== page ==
- Kevin Seifert, NFL Nation
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The Oakland Raiders entered the 2014 free-agent market with an unenviable and counterintuitive task: They needed to spend like crazy in order to comply with the NFL's collective bargaining agreement (CBA).
Given the pressure involved -- and the leverage removed -- by some $60 million in initial cap space, it's not surprising the Raiders have made some debatable decisions. The most obvious: The sequence of events that allowed left tackle Jared Veldheer to depart and Rodger Saffold to agree on a massive deal to replace him before the Raiders voided the transaction because of concerns about Saffold's shoulder.
For better or worse, most of the big-spending opportunities in this market have vanished. So at the moment, it's worth taking a closer look at what the Raiders have done and where they need to go. Remember, the CBA requires each team to spend 89 percent of its cap space between 2013-2016 to be in compliance.
As you can see from the chart, the Raiders committed $32.05 million in cash, and almost the same amount in cap space ($31.84 million), for 2014 on the first seven free agents they signed. (The totals do not include Veldheer's apparent replacement, Donald Penn, who agreed to terms Tuesday.)
According to ESPN Stats & Information, those moves leave the Raiders with an estimated $30.8 million in cap space. They've committed about $88 million in cash to their roster for 2014, which by my count leaves them around $30 million short of the pace they would need to set in order to be on track for the 2016 compliance deadline.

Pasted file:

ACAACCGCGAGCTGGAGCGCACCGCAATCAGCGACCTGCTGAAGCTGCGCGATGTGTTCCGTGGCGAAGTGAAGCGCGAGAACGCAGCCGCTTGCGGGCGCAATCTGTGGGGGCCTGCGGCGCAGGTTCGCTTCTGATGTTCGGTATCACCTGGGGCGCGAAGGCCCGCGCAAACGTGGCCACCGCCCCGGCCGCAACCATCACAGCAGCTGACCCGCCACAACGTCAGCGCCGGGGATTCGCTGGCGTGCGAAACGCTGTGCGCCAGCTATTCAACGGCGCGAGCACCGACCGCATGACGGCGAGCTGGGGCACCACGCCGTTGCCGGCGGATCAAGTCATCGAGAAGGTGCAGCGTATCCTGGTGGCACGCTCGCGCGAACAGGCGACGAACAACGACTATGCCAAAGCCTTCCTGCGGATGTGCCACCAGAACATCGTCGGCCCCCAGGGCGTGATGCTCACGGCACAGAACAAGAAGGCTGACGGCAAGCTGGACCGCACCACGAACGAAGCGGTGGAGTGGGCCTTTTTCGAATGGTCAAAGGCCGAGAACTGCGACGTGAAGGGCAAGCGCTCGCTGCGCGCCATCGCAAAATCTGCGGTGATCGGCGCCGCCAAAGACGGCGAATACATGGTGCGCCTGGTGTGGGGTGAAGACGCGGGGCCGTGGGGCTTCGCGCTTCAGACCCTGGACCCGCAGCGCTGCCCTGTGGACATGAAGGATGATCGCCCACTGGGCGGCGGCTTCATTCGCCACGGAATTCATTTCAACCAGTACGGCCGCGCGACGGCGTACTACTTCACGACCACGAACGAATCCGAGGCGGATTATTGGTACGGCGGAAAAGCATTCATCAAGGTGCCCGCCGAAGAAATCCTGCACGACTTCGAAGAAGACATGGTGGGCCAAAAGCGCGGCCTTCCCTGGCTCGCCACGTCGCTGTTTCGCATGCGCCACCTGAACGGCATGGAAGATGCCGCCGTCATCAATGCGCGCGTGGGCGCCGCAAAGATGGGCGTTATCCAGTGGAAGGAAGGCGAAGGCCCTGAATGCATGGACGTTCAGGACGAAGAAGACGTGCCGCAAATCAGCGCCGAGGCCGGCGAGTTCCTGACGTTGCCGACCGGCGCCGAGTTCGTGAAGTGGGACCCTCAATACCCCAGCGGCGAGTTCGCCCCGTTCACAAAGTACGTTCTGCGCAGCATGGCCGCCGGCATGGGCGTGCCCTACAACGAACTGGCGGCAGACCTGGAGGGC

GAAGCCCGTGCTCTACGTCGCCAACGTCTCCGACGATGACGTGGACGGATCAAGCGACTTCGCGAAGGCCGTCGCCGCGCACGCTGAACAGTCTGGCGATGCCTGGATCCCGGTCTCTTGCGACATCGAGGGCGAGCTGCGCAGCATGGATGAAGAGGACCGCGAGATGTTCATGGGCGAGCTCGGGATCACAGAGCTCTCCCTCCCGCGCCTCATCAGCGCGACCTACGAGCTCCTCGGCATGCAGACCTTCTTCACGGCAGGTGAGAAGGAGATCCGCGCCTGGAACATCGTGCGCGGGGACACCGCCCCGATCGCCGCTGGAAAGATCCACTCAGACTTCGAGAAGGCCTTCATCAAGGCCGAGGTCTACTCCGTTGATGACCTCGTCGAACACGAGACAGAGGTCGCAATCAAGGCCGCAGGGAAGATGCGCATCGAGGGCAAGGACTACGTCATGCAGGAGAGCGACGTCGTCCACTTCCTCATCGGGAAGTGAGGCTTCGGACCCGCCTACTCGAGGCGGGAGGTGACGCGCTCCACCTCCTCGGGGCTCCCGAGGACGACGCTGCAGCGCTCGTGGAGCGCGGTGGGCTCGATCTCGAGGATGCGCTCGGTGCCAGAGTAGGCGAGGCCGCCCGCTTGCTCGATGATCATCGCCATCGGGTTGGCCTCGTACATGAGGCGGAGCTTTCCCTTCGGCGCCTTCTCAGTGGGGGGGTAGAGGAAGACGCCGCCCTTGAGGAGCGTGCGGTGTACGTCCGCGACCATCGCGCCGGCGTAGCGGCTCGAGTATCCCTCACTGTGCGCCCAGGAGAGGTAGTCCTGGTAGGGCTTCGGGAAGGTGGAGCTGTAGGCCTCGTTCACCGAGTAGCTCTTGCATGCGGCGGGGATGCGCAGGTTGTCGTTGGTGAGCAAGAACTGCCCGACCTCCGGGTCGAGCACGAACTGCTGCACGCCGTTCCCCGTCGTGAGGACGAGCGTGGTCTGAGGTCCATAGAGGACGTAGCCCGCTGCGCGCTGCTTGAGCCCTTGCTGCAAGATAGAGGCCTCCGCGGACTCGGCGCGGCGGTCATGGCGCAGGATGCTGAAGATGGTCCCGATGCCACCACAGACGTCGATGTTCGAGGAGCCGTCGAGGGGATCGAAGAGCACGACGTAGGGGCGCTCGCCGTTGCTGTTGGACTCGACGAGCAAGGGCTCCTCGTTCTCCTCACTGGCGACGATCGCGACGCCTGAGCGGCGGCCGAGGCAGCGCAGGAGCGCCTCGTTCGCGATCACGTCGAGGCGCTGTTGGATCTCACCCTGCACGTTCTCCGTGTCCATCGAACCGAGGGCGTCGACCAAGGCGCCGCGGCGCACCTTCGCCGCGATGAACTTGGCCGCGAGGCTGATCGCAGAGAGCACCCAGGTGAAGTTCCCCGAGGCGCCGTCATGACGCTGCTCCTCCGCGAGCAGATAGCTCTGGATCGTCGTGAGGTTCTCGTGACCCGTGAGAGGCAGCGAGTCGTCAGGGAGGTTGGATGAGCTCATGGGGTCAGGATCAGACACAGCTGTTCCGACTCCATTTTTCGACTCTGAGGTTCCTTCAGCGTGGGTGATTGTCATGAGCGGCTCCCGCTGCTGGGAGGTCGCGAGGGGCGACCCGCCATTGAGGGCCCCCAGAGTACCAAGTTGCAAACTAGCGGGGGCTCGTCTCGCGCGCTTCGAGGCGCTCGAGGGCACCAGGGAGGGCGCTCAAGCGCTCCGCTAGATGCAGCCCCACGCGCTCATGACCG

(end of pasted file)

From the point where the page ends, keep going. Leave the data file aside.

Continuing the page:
Penn will account for some of that cash, and the Raiders can save some of it for their 2014 draft class. But they will have plenty left over for, say, a veteran quarterback if they choose to pursue one via trade or free agency later this spring.
There were two big questions to follow here as the Raiders looked for people to take their money: Would the cap surplus dilute their personnel values, and would their commitments put them in a less flexible situation for future years?
You have to wonder if the Raiders were a bit jumpy in the decision to hand Saffold -- a player who the St. Louis Rams preferred at guard rather than tackle -- a deal that included $21 million guaranteed. You can also debate the likely negligible impact of three aging defensive linemen on the team's long-term trajectory.
Antonio Smith (32), Justin Tuck (30) and LaMarr Woodley (29) could all be productive in 2014, but surely their best years are behind them. Each smartly jumped at the Raiders' interest and signed deals in the opening days of the market, a time when players older than 27 typically are relegated to the sidelines.
But the good news for the Raiders is that all seven of the players in the chart signed "pay-as-you-go deals" that have no fully guaranteed money after the first season. That means the Raiders could part ways with any and all of them without paying another cent and with a negligible amount of dead money on their future cap totals.
You won't find too many people who think the Raiders have used their cap windfall to improve the team. But their offensive and defensive lines will have new looks, if nothing else. And in the end, they haven't hamstrung their future decisions at all.
2hField Yates and Rich Cimini